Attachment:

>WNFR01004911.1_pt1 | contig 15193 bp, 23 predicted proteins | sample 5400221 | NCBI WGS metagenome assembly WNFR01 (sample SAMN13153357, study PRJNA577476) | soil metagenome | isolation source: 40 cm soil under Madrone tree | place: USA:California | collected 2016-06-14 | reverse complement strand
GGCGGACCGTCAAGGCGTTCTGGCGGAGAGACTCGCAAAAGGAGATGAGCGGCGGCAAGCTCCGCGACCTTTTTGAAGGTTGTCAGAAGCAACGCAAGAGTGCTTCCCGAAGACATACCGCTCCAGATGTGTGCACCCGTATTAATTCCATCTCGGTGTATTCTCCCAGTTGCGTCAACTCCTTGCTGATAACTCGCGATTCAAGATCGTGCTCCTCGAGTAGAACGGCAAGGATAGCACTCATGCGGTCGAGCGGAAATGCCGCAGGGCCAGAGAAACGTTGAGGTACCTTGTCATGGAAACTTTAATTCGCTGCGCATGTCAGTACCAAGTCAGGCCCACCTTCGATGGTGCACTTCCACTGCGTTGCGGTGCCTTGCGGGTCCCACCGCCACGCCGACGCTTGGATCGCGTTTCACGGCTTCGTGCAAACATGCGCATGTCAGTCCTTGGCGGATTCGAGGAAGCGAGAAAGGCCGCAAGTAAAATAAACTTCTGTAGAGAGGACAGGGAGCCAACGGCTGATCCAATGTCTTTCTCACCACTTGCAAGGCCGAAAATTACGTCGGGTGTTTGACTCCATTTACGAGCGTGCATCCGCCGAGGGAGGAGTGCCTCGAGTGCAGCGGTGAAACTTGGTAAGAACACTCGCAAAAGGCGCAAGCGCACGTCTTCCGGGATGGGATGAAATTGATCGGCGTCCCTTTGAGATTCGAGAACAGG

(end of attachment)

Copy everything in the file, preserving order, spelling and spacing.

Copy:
>WNFR01004911.1_pt1 | contig 15193 bp, 23 predicted proteins | sample 5400221 | NCBI WGS metagenome assembly WNFR01 (sample SAMN13153357, study PRJNA577476) | soil metagenome | isolation source: 40 cm soil under Madrone tree | place: USA:California | collected 2016-06-14 | reverse complement strand
GGCGGACCGTCAAGGCGTTCTGGCGGAGAGACTCGCAAAAGGAGATGAGCGGCGGCAAGCTCCGCGACCTTTTTGAAGGTTGTCAGAAGCAACGCAAGAGTGCTTCCCGAAGACATACCGCTCCAGATGTGTGCACCCGTATTAATTCCATCTCGGTGTATTCTCCCAGTTGCGTCAACTCCTTGCTGATAACTCGCGATTCAAGATCGTGCTCCTCGAGTAGAACGGCAAGGATAGCACTCATGCGGTCGAGCGGAAATGCCGCAGGGCCAGAGAAACGTTGAGGTACCTTGTCATGGAAACTTTAATTCGCTGCGCATGTCAGTACCAAGTCAGGCCCACCTTCGATGGTGCACTTCCACTGCGTTGCGGTGCCTTGCGGGTCCCACCGCCACGCCGACGCTTGGATCGCGTTTCACGGCTTCGTGCAAACATGCGCATGTCAGTCCTTGGCGGATTCGAGGAAGCGAGAAAGGCCGCAAGTAAAATAAACTTCTGTAGAGAGGACAGGGAGCCAACGGCTGATCCAATGTCTTTCTCACCACTTGCAAGGCCGAAAATTACGTCGGGTGTTTGACTCCATTTACGAGCGTGCATCCGCCGAGGGAGGAGTGCCTCGAGTGCAGCGGTGAAACTTGGTAAGAACACTCGCAAAAGGCGCAAGCGCACGTCTTCCGGGATGGGATGAAATTGATCGGCGTCCCTTTGAGATTCGAGAACAGG